Photo of Ben Lake Ben Lake Shadow PC Spokesperson (Treasury), Shadow PC Spokesperson (Environment, Food and Rural Affairs), Shadow PC Spokesperson (Education), Shadow PC Spokesperson (Digital, Culture, Media & Sport), Shadow PC Spokesperson (Health and Social Care), Shadow PC Spokesperson (Housing, Communities & Local Government), Shadow PC Spokesperson (The Constitution and Welsh Affairs)

I am not one to make up policy on the hoof, but the review could look at that, and if the evidence shows that tax decisions could be made to promote growth and to level up, which I think the right hon. Gentleman is in favour of, we should follow that evidence and do so.

Our continued reliance on the Barnett formula to allocate funds between the UK’s nations is problematic not only due to its flaws, but because of its inconsistent application in recent years, which has meant that Wales has lost out on billions of pounds of much-needed public investment. Members will be familiar with the concerns raised by communities across Wales regarding the way in which HS2 spending has been classified. Although not a single inch of track or rail was to be laid in Wales itself, it was categorised as an England and Wales project under the statement of funding policy, thus depriving Wales of significant consequential funding that the Barnett formula would otherwise have provided. The latest estimates suggest that Wales has lost £4 billion in consequential funding—money that could have transformed the country’s public transport infrastructure.

I understand that there will be reluctance within Government to move away from the Barnett formula, not least because devising a needs-based formula is far from simple. However, if we are to retain the Barnett formula, the funding floor should at the very least be updated to use census data from 2021 rather than the 2001 data it currently uses. I am sure the Minister will agree that much has changed since 2001—when I was actually still in primary school. The needs and population of Wales have changed considerably, so it is only reasonable that the funding floor element of the Barnett formula is at least brought up to date.

Such a consideration could be included in the review that I propose, as well as a review of the implications of UK tax policy in Wales. Again, all of this analysis and information could help inform debate for future tax policy decisions and ultimately ensure that we have a tax system that is fit for purpose and meets the needs of people in Wales.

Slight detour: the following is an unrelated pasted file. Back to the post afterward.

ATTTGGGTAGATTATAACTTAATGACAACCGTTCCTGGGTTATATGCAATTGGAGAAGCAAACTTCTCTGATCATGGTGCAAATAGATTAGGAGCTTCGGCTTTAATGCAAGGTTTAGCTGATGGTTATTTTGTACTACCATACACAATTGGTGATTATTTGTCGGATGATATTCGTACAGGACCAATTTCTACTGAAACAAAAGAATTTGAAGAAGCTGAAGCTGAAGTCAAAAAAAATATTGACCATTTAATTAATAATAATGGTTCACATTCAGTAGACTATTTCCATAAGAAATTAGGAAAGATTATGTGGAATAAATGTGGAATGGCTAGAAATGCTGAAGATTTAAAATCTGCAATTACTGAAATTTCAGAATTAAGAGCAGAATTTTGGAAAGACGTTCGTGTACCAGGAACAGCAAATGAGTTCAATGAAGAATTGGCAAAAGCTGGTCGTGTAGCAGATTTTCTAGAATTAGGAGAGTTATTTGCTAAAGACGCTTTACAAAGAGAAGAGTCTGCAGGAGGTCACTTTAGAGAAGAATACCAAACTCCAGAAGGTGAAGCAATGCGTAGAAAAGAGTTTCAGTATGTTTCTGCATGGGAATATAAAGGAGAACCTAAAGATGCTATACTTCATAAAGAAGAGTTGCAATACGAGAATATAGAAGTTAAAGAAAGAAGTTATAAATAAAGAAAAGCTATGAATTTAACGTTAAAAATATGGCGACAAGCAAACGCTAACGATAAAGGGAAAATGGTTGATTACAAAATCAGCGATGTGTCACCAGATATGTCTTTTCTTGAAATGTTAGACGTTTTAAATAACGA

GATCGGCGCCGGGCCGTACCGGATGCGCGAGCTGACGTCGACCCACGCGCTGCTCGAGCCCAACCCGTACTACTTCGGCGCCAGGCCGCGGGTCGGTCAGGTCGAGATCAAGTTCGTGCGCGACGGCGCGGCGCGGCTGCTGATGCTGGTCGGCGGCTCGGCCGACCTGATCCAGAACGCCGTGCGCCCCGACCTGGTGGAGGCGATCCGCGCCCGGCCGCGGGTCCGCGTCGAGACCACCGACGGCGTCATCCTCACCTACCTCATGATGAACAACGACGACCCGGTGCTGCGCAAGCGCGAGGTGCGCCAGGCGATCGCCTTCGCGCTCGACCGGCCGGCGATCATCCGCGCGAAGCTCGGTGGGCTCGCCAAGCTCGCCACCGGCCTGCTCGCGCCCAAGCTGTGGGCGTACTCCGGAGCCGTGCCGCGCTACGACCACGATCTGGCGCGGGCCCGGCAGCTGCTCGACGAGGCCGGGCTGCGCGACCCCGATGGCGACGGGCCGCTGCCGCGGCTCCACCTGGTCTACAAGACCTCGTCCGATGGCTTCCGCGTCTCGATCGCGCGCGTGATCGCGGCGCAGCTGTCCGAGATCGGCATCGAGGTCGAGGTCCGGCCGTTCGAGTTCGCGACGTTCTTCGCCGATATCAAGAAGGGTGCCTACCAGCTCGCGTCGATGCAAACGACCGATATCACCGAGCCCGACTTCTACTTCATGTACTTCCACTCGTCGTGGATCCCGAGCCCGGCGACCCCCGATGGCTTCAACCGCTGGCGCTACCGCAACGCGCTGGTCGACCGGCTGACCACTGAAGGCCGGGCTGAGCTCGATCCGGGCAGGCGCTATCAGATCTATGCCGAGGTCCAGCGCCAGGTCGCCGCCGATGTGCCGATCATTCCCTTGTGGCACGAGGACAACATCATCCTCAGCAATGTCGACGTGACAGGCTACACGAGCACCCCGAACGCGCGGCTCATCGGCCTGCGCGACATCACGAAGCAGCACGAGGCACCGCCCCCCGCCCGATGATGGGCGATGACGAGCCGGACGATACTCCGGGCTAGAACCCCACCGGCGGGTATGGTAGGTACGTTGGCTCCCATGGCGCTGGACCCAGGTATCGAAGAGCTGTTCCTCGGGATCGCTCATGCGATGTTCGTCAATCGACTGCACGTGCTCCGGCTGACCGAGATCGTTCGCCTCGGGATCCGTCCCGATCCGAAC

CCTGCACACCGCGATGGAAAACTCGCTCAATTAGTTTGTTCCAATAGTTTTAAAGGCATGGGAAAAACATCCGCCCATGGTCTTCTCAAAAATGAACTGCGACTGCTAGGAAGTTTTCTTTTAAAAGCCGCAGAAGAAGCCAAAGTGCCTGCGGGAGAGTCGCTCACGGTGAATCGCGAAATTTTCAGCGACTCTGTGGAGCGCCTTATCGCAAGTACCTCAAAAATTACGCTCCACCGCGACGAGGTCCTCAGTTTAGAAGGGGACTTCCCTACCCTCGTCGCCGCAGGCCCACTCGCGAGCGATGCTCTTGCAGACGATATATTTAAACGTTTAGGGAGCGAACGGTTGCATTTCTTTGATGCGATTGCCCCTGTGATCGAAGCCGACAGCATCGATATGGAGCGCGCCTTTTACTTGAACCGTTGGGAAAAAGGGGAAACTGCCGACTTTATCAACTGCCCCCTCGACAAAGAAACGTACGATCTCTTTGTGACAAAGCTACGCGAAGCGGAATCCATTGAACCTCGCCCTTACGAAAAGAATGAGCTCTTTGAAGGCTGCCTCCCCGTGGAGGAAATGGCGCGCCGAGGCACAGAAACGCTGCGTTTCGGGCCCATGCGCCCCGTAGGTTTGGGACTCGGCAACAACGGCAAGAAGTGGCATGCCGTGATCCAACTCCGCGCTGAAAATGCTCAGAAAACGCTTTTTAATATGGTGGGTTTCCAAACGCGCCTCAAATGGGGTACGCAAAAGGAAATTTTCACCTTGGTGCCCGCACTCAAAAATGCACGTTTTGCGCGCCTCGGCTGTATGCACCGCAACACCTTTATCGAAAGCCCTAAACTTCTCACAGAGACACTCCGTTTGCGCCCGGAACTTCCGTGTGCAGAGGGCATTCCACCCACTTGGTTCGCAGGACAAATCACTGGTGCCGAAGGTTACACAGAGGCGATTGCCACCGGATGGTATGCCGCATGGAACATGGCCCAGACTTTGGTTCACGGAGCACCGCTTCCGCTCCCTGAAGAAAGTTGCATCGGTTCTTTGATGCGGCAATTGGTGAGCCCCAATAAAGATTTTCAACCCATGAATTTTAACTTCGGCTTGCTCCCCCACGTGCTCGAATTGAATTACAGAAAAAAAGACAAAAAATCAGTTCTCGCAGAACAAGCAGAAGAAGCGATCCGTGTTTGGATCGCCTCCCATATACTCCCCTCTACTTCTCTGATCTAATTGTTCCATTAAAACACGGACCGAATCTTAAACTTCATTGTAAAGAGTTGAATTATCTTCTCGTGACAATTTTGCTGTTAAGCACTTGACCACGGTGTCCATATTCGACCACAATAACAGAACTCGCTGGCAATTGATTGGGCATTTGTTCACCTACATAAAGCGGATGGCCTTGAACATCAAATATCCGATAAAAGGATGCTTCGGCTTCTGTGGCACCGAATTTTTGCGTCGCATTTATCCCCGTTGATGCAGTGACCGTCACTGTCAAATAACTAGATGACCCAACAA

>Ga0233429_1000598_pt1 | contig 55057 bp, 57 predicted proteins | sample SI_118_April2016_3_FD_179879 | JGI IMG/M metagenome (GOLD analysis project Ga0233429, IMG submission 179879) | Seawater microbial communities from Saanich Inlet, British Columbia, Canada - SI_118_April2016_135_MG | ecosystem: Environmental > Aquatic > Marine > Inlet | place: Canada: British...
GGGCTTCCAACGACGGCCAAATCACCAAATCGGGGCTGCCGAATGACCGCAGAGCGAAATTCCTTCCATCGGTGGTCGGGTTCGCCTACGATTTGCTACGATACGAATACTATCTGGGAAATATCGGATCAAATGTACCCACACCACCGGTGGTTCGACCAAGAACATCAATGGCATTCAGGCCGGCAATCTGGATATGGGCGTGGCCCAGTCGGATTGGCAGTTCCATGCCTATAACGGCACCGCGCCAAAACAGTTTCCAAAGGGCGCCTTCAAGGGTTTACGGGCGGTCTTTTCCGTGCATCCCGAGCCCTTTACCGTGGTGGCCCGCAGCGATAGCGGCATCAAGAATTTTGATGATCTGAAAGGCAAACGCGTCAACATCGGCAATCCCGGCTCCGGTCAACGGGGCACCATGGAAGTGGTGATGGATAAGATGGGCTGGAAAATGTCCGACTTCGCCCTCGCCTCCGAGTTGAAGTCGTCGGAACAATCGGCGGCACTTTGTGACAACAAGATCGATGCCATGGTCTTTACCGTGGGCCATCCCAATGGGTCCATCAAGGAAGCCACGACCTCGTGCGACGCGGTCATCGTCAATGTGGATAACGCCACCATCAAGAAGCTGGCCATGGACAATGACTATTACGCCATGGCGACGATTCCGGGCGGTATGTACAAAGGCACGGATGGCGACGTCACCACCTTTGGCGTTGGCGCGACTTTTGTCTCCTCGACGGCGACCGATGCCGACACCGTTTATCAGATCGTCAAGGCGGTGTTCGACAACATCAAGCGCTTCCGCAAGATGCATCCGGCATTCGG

Photo of Nigel Huddleston Nigel Huddleston The Financial Secretary to the Treasury

I thank the Members who have spoken for their contributions to the debate. As we have discussed, the Government have shown their commitment to keeping taxes low in order to support people to keep more of what they earn. That is why we have nearly doubled the income tax personal allowance since 2010, ensuring that some of the lowest earners do not pay income tax, while also benefiting higher-rate taxpayers.

The Government have shown that we are also committed to ensuring that older people can live with the dignity and respect they deserve, and the state pension is the foundation of state support for them. Thanks to the Government honouring our commitment to the triple lock, the basic and new state pensions increased by 8.5% this April—one of the largest ever cash increases in the state pension. Those on the new full state pension will therefore be £900 per year better off. That £900 figure is significant, because of course that is the average amount by which 27 million employees will benefit from the national insurance cut: £900 additional for many pensioners and £900 additional for 27 million workers. I think most people will agree that is fair.